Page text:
SAN FRANCISCO — The Bill Graham Civic Auditorium in San Francisco, a venue most often associated with rock concerts and sports events, has more recently been commandeered by Silicon Valley’s biggest names.
In September, Apple put on its glamorous iPhone launch event at the 7,000-capacity building. Social media giant Twitter held Flight, its developer jamboree, there. And last week, as if to establish itself as another of the tech world’s most important players, Internet storage business Dropbox took over the centre for Open, its first major customer conference.
Mr Drew Houston, Dropbox’s 32-year-old co-founder, was flanked on stage by Silicon Valley big shots, including Apple’s Mr Eddy Cue and Hewlett-Packard’s Ms Meg Whitman, as he reeled off a series of statistics aimed at proving critics of his business wrong. It was a rare defensive position for a private tech company, but having attracted a US$10 billion (S$14.25 billion) valuation less than two years ago, analysts are questioning whether that valuation was deserved.
Some pundits have even predicted that Dropbox will be the most high-profile victim of a new kind of dotcom bubble, in which the cheap and easy money that has inflated private valuations runs out, leaving start-ups scrambling to adjust to a new reality.
In 1999, hundreds of tech firms flocked to the public markets, with a rush of investor enthusiasm valuing companies often without any real business model in the hundreds of millions of dollars. When confidence collapsed, so did share prices, with many shareholders losing their life savings and some companies folding.
This year, in comparison, has seen a dearth of floats, but dozens of start-ups achieving “unicorn” status, meaning a private valuation of US$1 billion or more. While e-commerce giant Amazon and web portal Yahoo floated at less than US$500 million in the 1990s, the combination of low interest rates hitting yields from other investments and the prospect of huge returns has fuelled an explosion of capital from private investors. This has allowed companies such as Dropbox, ride-sharing firm Uber and accommodation portal Airbnb to stay off the stock market for far longer than they previously might have. According to venture capital database CB Insights, there are now a record 143 unicorns, with a combined valuation of US$508 billion.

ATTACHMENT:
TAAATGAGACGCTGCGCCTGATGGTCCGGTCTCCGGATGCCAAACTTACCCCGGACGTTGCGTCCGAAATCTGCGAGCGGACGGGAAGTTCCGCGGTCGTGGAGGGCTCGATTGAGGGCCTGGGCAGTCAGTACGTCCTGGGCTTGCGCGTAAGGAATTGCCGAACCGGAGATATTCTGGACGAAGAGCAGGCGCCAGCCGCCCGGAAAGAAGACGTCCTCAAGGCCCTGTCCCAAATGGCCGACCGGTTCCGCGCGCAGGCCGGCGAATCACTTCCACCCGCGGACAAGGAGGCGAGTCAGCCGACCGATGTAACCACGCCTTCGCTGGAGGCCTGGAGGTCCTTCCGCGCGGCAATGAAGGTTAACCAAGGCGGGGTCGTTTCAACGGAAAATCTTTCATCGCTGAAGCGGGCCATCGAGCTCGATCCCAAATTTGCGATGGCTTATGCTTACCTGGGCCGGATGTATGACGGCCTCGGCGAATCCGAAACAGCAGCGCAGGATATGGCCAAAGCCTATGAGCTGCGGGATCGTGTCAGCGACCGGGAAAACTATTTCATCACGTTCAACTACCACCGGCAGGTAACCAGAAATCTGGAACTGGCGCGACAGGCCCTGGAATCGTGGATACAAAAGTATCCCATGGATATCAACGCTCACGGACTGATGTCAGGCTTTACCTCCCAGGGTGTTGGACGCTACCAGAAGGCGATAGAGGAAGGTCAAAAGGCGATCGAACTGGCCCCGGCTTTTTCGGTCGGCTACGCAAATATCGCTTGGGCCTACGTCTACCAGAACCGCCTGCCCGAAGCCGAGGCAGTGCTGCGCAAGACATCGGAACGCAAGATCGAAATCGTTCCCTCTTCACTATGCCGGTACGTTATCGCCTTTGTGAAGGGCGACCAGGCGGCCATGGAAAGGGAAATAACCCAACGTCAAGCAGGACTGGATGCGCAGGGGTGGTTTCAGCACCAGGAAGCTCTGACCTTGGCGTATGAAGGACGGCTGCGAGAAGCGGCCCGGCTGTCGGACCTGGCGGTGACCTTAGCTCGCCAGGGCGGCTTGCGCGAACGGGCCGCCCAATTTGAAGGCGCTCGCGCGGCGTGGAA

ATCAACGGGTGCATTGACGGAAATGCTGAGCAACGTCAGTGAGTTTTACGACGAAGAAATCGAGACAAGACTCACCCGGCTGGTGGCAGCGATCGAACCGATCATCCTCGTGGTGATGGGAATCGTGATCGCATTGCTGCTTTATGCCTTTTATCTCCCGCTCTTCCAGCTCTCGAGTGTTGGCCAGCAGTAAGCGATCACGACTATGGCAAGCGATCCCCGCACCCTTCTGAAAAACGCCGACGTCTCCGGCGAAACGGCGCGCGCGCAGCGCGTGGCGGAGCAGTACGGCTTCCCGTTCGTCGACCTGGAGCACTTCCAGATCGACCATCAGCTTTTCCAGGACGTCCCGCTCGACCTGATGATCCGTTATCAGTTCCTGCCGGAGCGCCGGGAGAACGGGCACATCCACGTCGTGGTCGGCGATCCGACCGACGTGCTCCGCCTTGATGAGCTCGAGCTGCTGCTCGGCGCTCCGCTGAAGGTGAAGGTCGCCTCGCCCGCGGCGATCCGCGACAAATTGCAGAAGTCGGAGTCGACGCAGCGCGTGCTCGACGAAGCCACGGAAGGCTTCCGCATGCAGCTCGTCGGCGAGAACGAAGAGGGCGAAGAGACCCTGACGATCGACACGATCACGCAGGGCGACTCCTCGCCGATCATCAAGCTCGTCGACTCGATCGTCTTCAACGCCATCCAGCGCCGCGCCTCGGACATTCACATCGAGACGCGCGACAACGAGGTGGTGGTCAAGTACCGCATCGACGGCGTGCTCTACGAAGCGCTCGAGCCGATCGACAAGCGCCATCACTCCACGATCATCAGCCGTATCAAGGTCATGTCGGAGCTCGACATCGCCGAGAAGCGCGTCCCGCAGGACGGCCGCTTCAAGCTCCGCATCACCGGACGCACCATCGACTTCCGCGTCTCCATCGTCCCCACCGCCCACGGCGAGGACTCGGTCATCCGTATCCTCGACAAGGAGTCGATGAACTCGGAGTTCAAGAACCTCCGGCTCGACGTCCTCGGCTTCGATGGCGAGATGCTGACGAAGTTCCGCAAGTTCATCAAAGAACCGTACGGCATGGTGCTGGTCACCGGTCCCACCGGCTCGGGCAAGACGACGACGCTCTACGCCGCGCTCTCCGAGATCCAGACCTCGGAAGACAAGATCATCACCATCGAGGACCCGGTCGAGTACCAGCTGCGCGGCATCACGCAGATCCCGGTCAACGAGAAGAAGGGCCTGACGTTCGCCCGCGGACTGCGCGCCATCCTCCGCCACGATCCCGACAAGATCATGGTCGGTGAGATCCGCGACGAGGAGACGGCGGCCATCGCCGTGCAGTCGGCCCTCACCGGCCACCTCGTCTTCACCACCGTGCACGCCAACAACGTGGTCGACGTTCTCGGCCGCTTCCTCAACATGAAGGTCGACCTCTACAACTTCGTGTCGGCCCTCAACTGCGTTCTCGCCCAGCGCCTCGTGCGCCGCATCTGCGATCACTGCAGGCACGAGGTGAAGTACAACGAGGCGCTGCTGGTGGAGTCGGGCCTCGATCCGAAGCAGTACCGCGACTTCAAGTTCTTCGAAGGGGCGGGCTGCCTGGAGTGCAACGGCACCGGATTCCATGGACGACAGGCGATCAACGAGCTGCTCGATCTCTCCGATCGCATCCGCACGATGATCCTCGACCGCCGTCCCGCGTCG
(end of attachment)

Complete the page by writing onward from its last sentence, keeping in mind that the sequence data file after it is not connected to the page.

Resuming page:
While the mere existence of lots of highly valued companies is no indicator of a bubble, aspects of the environment are worrying some investors. Private valuations have become detached from public ones. While a listed company’s market capitalisation reflects what shareholders value it at, private valuations work differently. Most unicorn investments, rather than consisting of traditional risk-carrying equity, come with heavy insurance policies that allow investors to guarantee a return even if expectations are not met. Late-stage investments come in preferred stock, giving investors special rights to assets if a company fails, as well as prioritised returns when it eventually floats or is bought. “It’s all notional money, Excel spreadsheet money,” said one venture capitalist.
When a start-up is growing rapidly, this phenomenon does not matter too much. But should momentum stall, it can become a problem. Dropbox, which has raised more than US$1.1 billion, grew rapidly after it was founded in 2007. Hundreds of millions of consumers use its software, which is free up to a point, and then costs a monthly fee. The company’s main target has become business customers, which pay a pricier per-employee rate.